This includes $370 million over four years for aged care providers to make improvements to their buildings and expand into underserviced areas.

 

Recommendations 47-55

Transparency and consumer choice

 

The Government is providing $200.1 million to empower older Australians and their families to make more informed choices about the quality and safety of aged care.

 

Also, senior Australians able to access assistance and information via 325 Services Australia service centres and aged care specialists in 70 Service Australia centres.

 

This is based on several recommendations about the foundation of the new aged care system, including recommendations 1-4.

 

 

Trialling a regional network of staff to provide face-to-face services to help people navigate the system.

 

Recommendation 29: Care finders to support

navigation of aged care.

A Council of Elders will be established to provide a direct voice to government.

 

Recommendation 9: The Council of Elders.

Star Rating System

 

A Star Rating System on the My Aged Care website will be introduced for residential aged care.

 

Recommendation 24: Star ratings: performance information for people seeking care

Worker screening and accountability

 

To hold staff more accountable, a nationally consistent screening, register and code of conduct for all care worker sectors will be introduced, at a cost of $105.6 million.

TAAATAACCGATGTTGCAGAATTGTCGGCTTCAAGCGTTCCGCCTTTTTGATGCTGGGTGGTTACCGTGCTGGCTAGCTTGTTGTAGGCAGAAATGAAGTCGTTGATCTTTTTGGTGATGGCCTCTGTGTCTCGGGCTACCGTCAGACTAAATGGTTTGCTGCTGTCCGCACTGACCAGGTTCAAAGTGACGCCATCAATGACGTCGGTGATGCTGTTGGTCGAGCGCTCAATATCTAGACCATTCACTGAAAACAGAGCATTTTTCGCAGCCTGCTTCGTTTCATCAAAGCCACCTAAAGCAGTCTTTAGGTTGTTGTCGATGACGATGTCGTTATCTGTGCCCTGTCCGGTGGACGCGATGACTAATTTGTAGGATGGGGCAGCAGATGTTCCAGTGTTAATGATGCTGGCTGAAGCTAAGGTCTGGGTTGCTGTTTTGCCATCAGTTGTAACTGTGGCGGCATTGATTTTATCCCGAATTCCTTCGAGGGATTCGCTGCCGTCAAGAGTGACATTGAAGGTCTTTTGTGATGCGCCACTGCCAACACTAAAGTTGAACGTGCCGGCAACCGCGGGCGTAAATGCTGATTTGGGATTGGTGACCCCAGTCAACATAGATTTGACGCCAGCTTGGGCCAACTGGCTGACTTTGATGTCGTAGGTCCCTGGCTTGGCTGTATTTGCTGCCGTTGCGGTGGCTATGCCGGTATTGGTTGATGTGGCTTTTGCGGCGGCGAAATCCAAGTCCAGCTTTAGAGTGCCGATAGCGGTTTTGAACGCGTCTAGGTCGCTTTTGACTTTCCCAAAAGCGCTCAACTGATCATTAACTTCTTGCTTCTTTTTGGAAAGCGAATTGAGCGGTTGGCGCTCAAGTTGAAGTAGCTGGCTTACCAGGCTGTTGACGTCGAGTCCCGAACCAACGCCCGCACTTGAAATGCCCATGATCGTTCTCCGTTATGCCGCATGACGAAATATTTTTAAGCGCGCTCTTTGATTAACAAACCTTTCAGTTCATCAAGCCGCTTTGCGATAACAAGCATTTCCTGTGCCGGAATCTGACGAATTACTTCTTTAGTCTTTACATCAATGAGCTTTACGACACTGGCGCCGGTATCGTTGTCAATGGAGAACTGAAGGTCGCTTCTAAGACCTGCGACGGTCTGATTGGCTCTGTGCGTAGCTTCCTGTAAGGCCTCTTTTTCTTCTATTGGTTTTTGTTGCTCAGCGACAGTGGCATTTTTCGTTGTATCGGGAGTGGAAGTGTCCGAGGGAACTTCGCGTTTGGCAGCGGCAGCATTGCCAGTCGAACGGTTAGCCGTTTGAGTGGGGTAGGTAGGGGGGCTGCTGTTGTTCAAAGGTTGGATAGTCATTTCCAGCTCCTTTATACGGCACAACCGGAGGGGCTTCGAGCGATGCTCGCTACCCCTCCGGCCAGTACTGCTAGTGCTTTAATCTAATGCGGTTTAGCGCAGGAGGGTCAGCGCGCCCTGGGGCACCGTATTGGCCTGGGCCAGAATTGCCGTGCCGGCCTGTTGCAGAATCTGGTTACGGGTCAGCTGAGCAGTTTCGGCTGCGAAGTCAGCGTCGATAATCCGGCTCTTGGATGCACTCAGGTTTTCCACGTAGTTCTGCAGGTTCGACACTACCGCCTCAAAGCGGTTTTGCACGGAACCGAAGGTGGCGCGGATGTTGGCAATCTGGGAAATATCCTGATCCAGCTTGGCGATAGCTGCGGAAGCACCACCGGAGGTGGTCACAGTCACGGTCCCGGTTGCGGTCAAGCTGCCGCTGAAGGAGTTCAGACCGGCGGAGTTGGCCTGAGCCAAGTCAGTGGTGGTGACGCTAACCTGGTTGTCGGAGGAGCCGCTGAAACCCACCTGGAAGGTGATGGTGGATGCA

Recommendation 77: National registration scheme

Recruitment and training

 

$650 million to grow and upskill the aged care workforce. Including:

 

·         a national recruitment campaign to lure extra workers to the sector will be extended for two years at a cost of $9.8 million

 

·         JobTrainer scheme to subsidise 33,800 training places through the vocational education and training sector for personal care workers to attain a Certificate III qualification in individual support.

 

·         $216.7 million over three years to upskill staff including making specialist aged care nursing scholarships available, boost dementia and palliative care training and recruit aged care workers in regional, rural and remote areas. The dementia training will encourage staff to minimise restraining residents